Leader of Merton Council Mark Allison has urged ministers to change council procurement laws which risk allowing state-backed Russian firms like Gazprom back into the UK public sector unchallenged.
Under current legislation in the Local Government Act, councils are banned from taking into account a range of non-commercial considerations when awarding contracts – specifically the location or origin of a bidder, and any political or sectarian affiliations.
Under these rules, councils must award the work to any bidder who can meet the expectations of the contract.
Cllr Allison has appealed to the Rt Hon Michael Gove, Secretary of State for Levelling Up, Housing & Communities, to use his powers under the act to make urgent changes to the law, ensuring councils are not obliged to re-award contracts to such companies in the future.
Cllr Allison said: “I can’t see a point in the foreseeable future when we will want to accept publicly-funded contracts with any companies associated with Putin and the brutal invasion of Ukraine, nor do I think our residents would want us to.
“But under the current rules, there is no opportunity for councils to reject a contract based on concerns about moral or social issues, nor state affiliations; it’s specifically prohibited.
“Changing this would empower councils to ensure companies that are not aligned to the UK’s interests at times like this can’t simply walk back in the door at the next procurement.”
Letter to Michael Gove, Secretary of State for Housing, communities and Local Government
Dear Mr Gove,
Last week our Council, in solidarity with the people of Ukraine and in support of Government sanctions against Russian state-backed firms, announced our intention to cancel our contract with Gazprom Ltd for the supply of gas to public buildings our part of London, including schools, libraries, civic buildings and leisure centres.
Its parent company is a key contributor to the Russian economy, and the energy sector there has well-known links to the Putin regime, which is responsible for the illegal invasion of Ukraine and for the war crimes that are taking place there.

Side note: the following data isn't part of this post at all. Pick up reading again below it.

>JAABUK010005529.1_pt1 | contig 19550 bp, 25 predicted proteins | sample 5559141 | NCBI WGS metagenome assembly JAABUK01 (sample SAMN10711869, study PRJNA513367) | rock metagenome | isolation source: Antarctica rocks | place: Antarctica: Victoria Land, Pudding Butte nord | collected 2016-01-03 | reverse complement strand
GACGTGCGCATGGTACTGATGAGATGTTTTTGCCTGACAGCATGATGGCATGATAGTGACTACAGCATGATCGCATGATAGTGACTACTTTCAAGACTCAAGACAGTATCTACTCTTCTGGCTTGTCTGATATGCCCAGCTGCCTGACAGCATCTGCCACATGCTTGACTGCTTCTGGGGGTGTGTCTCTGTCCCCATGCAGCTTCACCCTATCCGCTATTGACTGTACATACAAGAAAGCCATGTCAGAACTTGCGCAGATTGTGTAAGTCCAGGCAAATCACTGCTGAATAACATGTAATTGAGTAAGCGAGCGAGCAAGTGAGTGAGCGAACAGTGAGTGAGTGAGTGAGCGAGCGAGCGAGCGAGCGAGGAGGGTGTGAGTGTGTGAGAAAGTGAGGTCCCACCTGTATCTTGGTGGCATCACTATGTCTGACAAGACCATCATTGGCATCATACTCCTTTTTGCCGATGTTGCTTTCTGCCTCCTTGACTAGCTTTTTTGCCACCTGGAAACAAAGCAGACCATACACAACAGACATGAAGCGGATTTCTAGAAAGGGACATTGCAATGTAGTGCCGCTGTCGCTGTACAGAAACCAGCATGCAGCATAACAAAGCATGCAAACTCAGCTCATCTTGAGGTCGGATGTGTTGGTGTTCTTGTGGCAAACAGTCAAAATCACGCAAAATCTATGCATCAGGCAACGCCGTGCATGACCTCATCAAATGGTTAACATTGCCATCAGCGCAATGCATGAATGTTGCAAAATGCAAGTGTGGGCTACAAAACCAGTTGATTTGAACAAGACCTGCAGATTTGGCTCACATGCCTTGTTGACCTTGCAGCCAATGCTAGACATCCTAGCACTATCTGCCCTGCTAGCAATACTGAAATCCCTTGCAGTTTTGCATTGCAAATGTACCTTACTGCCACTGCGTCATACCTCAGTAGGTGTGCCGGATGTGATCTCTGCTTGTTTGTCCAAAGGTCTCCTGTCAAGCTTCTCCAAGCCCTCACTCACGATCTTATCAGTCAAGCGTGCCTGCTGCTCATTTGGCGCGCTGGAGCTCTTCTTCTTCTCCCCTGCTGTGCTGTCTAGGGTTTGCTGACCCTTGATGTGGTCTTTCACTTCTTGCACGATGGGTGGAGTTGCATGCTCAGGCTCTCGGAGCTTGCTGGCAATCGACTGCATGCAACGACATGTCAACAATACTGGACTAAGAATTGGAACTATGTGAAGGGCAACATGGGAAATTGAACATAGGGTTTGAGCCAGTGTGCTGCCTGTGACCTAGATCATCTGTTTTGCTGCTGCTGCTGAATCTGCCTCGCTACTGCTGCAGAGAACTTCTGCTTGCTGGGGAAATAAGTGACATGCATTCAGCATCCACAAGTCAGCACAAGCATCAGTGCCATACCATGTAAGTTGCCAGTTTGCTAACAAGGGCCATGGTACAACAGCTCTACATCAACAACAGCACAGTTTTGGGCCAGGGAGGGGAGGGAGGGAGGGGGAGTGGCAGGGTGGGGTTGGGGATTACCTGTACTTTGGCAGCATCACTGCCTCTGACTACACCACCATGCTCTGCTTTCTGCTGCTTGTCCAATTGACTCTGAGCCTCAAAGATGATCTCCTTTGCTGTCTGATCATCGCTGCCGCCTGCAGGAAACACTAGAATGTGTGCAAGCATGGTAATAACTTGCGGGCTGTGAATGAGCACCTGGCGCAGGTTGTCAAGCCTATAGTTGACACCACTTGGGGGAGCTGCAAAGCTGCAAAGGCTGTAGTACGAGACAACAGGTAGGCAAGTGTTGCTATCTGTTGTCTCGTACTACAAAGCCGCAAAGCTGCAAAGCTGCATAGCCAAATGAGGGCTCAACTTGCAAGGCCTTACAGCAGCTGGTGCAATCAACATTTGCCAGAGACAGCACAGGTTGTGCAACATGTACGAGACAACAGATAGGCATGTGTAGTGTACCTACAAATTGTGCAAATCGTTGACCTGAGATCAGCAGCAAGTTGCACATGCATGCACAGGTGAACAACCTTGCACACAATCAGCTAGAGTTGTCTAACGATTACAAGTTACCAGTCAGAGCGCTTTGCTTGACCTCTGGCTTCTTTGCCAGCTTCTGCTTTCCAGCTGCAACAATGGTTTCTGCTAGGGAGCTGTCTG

I am sure you would agree that it is immoral for British public sector bodies, such as councils, schools, hospitals and so on, to provide financial support to that regime. I also anticipate you will want to do all that you can to ensure that the local authorities over which you personally have such a big responsibility do not assist financially with the outrages taking place in Ukraine.
I am therefore writing to you to ask for your urgent assistance.
In our efforts to withdraw financial support to Putin’s regime we have faced a significant challenge through the procurement rules for local government; rules which risk allowing state-backed Russian companies back into the UK public purse in the future unchallenged.
Section 17 of the Local Government Act 1988 currently bans councils from taking into account “non-commercial considerations” when awarding contracts – effectively tying authorities to whichever bidder can best meet the council’s terms.
Under sections 17(5)(e) we are required to disregard the country or territory of origin or places of business of potential contractors, and under section 17(5)(f) we are required to disregard their political, industrial or sectarian affiliations.
Section 19, however, gives the Secretary of State the power to make amendments to these provisions, and I would you to take urgent steps to do so to remove any doubt that there be as to Councils’ ability to end contracts with Gazprom in the way in which the Secretary of State has today urged the NHS to do.